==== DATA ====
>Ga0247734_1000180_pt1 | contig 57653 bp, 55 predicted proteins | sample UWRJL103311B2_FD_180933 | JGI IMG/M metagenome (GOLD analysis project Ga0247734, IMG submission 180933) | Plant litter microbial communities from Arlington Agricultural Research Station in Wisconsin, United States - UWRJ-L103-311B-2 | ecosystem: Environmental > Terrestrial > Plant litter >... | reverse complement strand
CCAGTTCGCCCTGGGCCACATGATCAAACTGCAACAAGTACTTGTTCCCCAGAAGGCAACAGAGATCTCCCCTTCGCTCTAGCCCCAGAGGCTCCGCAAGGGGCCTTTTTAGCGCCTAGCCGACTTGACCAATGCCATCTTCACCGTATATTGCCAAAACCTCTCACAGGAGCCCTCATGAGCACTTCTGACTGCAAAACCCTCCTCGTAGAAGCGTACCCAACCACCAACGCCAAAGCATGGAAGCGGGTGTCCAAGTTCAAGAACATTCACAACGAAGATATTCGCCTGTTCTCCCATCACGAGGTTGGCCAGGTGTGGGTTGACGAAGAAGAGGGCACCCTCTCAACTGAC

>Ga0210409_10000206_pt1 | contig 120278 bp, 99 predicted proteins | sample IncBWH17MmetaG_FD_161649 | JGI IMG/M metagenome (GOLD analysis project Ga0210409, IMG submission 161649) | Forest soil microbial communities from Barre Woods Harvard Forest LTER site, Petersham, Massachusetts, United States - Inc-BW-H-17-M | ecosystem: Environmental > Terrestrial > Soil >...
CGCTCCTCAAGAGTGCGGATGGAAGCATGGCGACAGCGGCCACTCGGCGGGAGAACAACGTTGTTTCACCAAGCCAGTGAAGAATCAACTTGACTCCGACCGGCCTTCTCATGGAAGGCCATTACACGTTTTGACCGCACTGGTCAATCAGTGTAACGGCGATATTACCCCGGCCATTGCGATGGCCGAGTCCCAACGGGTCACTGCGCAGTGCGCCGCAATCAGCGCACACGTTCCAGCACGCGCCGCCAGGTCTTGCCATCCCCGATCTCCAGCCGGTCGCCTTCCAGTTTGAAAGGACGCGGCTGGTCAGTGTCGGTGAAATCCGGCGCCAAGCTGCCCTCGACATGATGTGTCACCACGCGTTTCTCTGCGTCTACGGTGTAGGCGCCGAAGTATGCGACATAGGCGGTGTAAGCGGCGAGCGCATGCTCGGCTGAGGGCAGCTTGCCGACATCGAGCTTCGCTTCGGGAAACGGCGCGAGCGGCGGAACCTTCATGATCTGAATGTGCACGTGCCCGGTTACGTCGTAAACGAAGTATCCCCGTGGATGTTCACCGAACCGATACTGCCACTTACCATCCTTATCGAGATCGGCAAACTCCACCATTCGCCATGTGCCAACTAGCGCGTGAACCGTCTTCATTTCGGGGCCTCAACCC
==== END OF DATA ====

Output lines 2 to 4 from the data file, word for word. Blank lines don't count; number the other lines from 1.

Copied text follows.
CCAGTTCGCCCTGGGCCACATGATCAAACTGCAACAAGTACTTGTTCCCCAGAAGGCAACAGAGATCTCCCCTTCGCTCTAGCCCCAGAGGCTCCGCAAGGGGCCTTTTTAGCGCCTAGCCGACTTGACCAATGCCATCTTCACCGTATATTGCCAAAACCTCTCACAGGAGCCCTCATGAGCACTTCTGACTGCAAAACCCTCCTCGTAGAAGCGTACCCAACCACCAACGCCAAAGCATGGAAGCGGGTGTCCAAGTTCAAGAACATTCACAACGAAGATATTCGCCTGTTCTCCCATCACGAGGTTGGCCAGGTGTGGGTTGACGAAGAAGAGGGCACCCTCTCAACTGAC

>Ga0210409_10000206_pt1 | contig 120278 bp, 99 predicted proteins | sample IncBWH17MmetaG_FD_161649 | JGI IMG/M metagenome (GOLD analysis project Ga0210409, IMG submission 161649) | Forest soil microbial communities from Barre Woods Harvard Forest LTER site, Petersham, Massachusetts, United States - Inc-BW-H-17-M | ecosystem: Environmental > Terrestrial > Soil >...
CGCTCCTCAAGAGTGCGGATGGAAGCATGGCGACAGCGGCCACTCGGCGGGAGAACAACGTTGTTTCACCAAGCCAGTGAAGAATCAACTTGACTCCGACCGGCCTTCTCATGGAAGGCCATTACACGTTTTGACCGCACTGGTCAATCAGTGTAACGGCGATATTACCCCGGCCATTGCGATGGCCGAGTCCCAACGGGTCACTGCGCAGTGCGCCGCAATCAGCGCACACGTTCCAGCACGCGCCGCCAGGTCTTGCCATCCCCGATCTCCAGCCGGTCGCCTTCCAGTTTGAAAGGACGCGGCTGGTCAGTGTCGGTGAAATCCGGCGCCAAGCTGCCCTCGACATGATGTGTCACCACGCGTTTCTCTGCGTCTACGGTGTAGGCGCCGAAGTATGCGACATAGGCGGTGTAAGCGGCGAGCGCATGCTCGGCTGAGGGCAGCTTGCCGACATCGAGCTTCGCTTCGGGAAACGGCGCGAGCGGCGGAACCTTCATGATCTGAATGTGCACGTGCCCGGTTACGTCGTAAACGAAGTATCCCCGTGGATGTTCACCGAACCGATACTGCCACTTACCATCCTTATCGAGATCGGCAAACTCCACCATTCGCCATGTGCCAACTAGCGCGTGAACCGTCTTCATTTCGGGGCCTCAACCC